Developing Business Skills in Young Recruits

Do you find yourself grumbling about the fact that the young people you recruit (whether a school leaver or a young graduate) are simply not prepared for the work place? If so, then you are not alone!

In a recent survey by the British Chambers of Commerce 88% of businesses reported that school leavers were unprepared for the workplace and 54% of them said that graduates were not prepared either! The main issues were a lack of “soft skills”, such as communication and team working.

It’s all too easy for business to place the blame on schools, colleges and government policy, but as John Longworth said when he was Director-General of the BCC: “It is a joint responsibility between businesses, educators and government.”

There is a limit to what schools and colleges can do to prepare young people for work. The employability skills they learn at school and college are mostly learned implicitly. For example team working skills are developed on the sports field; leadership skills by being made head of a university club or society; time-keeping skills are practiced every time an essay is due in, and communication skills every time they participate in a group discussion or debate. But these skills are not explicitly developed.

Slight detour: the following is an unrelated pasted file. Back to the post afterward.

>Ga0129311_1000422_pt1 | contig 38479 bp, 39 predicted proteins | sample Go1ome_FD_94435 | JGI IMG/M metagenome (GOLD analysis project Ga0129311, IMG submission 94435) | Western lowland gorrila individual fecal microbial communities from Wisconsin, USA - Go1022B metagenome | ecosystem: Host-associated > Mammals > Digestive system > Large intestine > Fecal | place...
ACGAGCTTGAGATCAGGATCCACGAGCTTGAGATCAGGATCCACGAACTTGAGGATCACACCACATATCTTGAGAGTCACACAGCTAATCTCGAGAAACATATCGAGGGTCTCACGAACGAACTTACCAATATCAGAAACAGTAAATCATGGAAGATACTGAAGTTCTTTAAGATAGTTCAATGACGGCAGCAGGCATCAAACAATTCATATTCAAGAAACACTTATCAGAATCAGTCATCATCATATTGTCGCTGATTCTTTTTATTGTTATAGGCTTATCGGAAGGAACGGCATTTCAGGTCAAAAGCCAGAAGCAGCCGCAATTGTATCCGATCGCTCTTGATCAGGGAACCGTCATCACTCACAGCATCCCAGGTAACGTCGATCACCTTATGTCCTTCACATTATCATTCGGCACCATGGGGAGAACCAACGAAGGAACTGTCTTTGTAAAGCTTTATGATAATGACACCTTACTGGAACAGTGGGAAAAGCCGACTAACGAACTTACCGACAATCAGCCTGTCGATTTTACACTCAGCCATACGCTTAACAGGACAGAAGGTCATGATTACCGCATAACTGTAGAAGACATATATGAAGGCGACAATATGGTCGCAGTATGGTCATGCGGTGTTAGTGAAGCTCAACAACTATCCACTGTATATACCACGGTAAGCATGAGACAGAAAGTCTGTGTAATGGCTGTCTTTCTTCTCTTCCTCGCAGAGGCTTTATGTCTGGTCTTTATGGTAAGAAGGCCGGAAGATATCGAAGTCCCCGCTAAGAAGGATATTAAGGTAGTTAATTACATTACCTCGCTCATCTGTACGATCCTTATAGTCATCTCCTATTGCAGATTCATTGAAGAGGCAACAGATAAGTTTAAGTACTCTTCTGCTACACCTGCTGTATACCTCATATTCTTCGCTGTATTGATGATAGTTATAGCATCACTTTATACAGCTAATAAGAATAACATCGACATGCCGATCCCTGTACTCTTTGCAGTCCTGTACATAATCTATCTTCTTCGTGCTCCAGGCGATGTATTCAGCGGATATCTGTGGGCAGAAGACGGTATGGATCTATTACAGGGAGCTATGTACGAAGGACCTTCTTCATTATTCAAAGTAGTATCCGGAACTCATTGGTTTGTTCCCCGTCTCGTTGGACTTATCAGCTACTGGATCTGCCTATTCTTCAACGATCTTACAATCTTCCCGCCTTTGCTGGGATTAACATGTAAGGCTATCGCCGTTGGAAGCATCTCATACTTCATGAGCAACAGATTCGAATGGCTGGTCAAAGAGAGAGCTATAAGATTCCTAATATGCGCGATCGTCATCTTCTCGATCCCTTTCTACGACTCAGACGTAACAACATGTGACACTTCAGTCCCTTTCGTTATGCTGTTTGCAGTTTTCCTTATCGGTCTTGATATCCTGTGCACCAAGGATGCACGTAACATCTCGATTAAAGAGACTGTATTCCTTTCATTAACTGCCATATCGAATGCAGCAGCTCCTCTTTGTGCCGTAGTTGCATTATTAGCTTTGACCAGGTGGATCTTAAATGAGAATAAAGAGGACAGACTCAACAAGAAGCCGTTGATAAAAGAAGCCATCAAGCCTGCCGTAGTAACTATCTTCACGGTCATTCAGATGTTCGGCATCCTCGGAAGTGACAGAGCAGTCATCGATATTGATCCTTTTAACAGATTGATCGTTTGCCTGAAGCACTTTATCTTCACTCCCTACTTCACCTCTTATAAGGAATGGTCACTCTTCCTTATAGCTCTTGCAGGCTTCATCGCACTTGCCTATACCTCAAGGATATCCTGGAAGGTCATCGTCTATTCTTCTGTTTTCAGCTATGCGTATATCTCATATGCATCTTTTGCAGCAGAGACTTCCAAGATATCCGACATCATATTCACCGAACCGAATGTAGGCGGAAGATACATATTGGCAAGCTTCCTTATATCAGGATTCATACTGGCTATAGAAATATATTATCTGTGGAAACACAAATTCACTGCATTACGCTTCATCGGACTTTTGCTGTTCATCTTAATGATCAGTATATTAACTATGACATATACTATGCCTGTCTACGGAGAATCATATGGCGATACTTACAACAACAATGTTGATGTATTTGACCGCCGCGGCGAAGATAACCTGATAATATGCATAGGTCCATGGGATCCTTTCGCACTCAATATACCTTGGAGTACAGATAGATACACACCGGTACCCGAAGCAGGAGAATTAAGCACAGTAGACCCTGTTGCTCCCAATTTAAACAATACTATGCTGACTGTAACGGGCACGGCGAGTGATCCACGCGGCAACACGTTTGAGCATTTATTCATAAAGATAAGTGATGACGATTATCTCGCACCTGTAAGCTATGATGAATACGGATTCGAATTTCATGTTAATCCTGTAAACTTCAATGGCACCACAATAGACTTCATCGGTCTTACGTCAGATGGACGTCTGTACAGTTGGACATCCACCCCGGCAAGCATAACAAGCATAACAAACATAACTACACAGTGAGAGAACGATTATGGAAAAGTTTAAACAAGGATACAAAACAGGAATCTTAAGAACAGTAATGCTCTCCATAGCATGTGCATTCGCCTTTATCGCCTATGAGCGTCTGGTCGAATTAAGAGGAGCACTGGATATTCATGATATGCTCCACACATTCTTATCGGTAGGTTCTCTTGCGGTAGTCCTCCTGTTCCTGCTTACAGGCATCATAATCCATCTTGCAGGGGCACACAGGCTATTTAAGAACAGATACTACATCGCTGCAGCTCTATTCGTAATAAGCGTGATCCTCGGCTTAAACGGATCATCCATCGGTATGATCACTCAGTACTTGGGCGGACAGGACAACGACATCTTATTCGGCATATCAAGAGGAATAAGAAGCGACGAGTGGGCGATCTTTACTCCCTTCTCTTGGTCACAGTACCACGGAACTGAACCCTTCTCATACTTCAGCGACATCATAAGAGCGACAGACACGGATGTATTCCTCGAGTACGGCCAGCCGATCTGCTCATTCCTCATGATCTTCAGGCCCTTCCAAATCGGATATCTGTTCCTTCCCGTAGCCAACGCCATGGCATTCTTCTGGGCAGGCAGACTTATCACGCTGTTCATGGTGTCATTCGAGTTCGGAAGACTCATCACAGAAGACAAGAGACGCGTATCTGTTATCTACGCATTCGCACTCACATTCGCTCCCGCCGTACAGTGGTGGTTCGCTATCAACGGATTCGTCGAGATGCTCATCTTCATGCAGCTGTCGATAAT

There is a well-known learning model called 70:20:10 model. This model states that 70% of what we learn is learned and developed through experience; 20% from colleagues and mentors and just 10% in formal education. The implications are that young employees need to deliberately practice and hone their business skills in the work place.

It is, therefore, the employer’s job (and this usually falls to their line manager) to take up the baton from the educators and develop the skills the business needs in their young recruits. In particular they should focus on developing the skills of:

• Personal time management
• Interpersonal behaviour (emotional intelligence)
• Communication skills (both written and oral)
• Team working
• Problem solving
• Management and Leadership
• Industry intelligence
• Customer care/relationships
• Financial acumen

The best way to do this is to set up a programme similar to a graduate development programme, through which all young recruits are taken. This helps them to learn, understand and apply/practice the skills needed.

The daily practice of what has been learned means that in a relatively short period of time they will become proficient, productive and professional employees.

If you don’t have the resources, expertise or space to provide the formal components of essential business skills development for your young employees, then this can be outsourced. Spearhead have a range of open business skills courses that are ideal for developing your young recruits.